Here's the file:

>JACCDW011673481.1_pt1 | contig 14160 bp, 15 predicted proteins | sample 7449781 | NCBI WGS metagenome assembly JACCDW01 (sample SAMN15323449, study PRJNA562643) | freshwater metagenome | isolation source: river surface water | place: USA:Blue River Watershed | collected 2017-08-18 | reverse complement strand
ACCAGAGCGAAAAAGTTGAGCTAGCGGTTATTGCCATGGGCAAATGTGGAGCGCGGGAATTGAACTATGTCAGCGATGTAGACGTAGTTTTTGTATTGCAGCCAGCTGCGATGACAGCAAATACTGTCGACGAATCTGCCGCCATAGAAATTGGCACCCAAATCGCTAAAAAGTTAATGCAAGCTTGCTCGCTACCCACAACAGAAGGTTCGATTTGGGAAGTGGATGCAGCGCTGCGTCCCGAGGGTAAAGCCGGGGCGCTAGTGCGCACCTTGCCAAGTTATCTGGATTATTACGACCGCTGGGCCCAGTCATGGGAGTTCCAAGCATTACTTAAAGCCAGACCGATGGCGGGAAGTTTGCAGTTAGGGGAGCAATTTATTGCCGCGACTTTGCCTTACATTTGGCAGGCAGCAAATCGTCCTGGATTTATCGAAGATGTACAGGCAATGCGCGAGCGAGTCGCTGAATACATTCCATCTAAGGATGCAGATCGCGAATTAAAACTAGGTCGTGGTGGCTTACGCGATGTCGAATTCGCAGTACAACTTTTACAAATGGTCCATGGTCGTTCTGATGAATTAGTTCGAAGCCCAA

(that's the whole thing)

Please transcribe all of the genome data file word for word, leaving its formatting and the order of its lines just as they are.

>JACCDW011673481.1_pt1 | contig 14160 bp, 15 predicted proteins | sample 7449781 | NCBI WGS metagenome assembly JACCDW01 (sample SAMN15323449, study PRJNA562643) | freshwater metagenome | isolation source: river surface water | place: USA:Blue River Watershed | collected 2017-08-18 | reverse complement strand
ACCAGAGCGAAAAAGTTGAGCTAGCGGTTATTGCCATGGGCAAATGTGGAGCGCGGGAATTGAACTATGTCAGCGATGTAGACGTAGTTTTTGTATTGCAGCCAGCTGCGATGACAGCAAATACTGTCGACGAATCTGCCGCCATAGAAATTGGCACCCAAATCGCTAAAAAGTTAATGCAAGCTTGCTCGCTACCCACAACAGAAGGTTCGATTTGGGAAGTGGATGCAGCGCTGCGTCCCGAGGGTAAAGCCGGGGCGCTAGTGCGCACCTTGCCAAGTTATCTGGATTATTACGACCGCTGGGCCCAGTCATGGGAGTTCCAAGCATTACTTAAAGCCAGACCGATGGCGGGAAGTTTGCAGTTAGGGGAGCAATTTATTGCCGCGACTTTGCCTTACATTTGGCAGGCAGCAAATCGTCCTGGATTTATCGAAGATGTACAGGCAATGCGCGAGCGAGTCGCTGAATACATTCCATCTAAGGATGCAGATCGCGAATTAAAACTAGGTCGTGGTGGCTTACGCGATGTCGAATTCGCAGTACAACTTTTACAAATGGTCCATGGTCGTTCTGATGAATTAGTTCGAAGCCCAA